Wednesday, 12 July 2017

A Cardboard Palace by Allayne L. Webster



A Cardboard Palace by Allayne L. Webster
Published June 1, 2017 by Midnight Sun
Source: the publisher
Rating: 4 stars

From the blurb: Jorge lives in a shanty town on the outskirts of Paris. Bill, a controller, has an army of child thieves at his command - and Jorge is one of them.
But soon Jorge faces an even bigger threat. His home is to be bulldozed. Where will Jorge sleep? What will happen to his friends, Ada and Gino? Could a growing friendship with Australian chef Sticky Ricky help Jorge to stop Bill and save the army of child thieves?
And will he do it before he loses Ada forever?
Jorge can't keep fighting to live - now he must live to fight.

A Cardboard Palace by Allayne L. Webster is set in Paris, but it's not the Paris we see advertised to tourists. Jorge is eleven-years-old and he was taken from his family in Romania years ago and bought to France to work for a man named Bill. Bill collects children and uses them in all sorts of schemes around Paris. He teaches them to beg and steal and makes them live in a small community on the outskirts of Paris. The community is made up of immigrants and they have built houses out of metal and cardboard. The children have nothing of their own and are often left to go hungry as punishment.

Jorge's character was a testament to the human spirit. You'd think living such a hard life would make a child hard as well, but Jorge is loyal, caring, and inquisitive. He is obsessed with food and longs to be a chef one day - a dream Bill scoffs at. Jorge is also naive and slow to work out what's going on. He is fearful of Bill's threats and tries to follow orders, even when his conscience tells him otherwise.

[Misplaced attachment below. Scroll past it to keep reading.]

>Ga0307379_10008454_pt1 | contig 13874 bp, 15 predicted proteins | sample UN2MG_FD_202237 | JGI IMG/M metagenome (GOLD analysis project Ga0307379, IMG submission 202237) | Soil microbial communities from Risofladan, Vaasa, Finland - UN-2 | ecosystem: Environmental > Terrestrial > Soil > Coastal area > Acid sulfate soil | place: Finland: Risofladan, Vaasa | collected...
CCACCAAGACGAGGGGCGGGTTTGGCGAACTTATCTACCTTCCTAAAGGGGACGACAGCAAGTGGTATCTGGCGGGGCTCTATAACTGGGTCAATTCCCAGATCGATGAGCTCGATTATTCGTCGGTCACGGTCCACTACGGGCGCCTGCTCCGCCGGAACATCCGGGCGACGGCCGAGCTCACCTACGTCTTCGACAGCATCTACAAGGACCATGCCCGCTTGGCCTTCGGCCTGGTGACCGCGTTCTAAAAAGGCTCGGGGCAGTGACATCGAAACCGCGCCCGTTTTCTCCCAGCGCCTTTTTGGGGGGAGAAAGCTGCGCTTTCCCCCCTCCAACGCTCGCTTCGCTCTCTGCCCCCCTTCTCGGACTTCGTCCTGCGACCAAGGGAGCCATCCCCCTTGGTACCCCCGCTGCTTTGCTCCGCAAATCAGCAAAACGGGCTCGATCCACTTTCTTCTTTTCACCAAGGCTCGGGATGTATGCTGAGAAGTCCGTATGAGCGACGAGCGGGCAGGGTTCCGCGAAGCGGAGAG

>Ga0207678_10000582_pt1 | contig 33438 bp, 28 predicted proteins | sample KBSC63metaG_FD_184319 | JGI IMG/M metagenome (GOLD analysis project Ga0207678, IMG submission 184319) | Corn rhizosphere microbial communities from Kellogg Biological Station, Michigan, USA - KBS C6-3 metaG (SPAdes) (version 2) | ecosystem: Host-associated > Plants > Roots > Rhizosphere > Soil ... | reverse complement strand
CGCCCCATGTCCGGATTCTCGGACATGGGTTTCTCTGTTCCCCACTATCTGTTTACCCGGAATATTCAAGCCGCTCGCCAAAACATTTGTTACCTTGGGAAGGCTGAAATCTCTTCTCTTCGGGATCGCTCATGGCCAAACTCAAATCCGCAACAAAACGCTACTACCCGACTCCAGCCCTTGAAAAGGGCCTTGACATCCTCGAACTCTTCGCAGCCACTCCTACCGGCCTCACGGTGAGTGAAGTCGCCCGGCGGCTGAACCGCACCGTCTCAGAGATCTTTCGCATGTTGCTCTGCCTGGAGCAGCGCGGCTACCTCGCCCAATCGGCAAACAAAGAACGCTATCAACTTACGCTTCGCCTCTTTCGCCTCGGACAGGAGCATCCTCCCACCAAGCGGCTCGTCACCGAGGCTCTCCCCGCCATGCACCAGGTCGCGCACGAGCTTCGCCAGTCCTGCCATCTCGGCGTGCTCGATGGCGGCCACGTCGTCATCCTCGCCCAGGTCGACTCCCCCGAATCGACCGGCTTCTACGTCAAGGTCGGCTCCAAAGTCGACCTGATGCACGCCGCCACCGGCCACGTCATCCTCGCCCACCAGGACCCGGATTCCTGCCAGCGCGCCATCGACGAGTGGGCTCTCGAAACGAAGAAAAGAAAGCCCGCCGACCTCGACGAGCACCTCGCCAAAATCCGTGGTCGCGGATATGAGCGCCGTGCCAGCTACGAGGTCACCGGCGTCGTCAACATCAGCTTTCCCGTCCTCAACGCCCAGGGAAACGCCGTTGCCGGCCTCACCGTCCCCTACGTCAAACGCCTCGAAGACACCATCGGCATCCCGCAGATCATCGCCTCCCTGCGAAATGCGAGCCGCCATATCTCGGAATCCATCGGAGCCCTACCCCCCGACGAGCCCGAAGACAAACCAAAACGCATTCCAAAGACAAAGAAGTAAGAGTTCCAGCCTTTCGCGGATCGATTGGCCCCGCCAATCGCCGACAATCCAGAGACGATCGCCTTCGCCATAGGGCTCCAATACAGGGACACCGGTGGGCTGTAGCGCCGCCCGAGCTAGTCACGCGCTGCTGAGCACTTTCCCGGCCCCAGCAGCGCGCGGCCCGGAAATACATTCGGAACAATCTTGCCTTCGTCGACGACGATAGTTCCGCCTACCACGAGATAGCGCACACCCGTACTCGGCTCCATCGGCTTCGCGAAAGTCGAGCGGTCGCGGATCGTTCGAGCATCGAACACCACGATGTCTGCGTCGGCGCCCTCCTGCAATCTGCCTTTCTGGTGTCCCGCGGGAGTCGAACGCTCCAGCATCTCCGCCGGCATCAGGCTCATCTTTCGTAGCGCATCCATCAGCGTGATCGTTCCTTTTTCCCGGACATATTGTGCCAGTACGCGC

There are brighter spots in this story; Jorge's love of food and Paris were a delight. He truly loves where he lives and longs to be a part of the city. He meets people who are kind to streets kids rather than shunning them, and he starts to dream about what his future might hold.

This is a heartbreaking story that highlights a lot of world issues in a way that is perfect for middle grade and teen readers. There are hints to more serious and disturbing issues (like child brides and human trafficking) that aren't too graphic for young readers, and I'm sure this story will spark conversations between children and parents.

Ableist language: crazy, insane.

A Cardboard Palace shines a light on the darker side of a major city we know and love, in a beautiful, sensitive and needed way. It's a touching story of survival and hope.

Thank you to Midnight Sun for my copy.

3 comments:

  1. Wow, this actually sounds really interesting! Like one of those books that will open eyes. Glad that you liked it! I've seen a few others reviews of this one - all positive, so I'm feeling good about this one. Thanks for the great review!

    Cass @ Words on Paper

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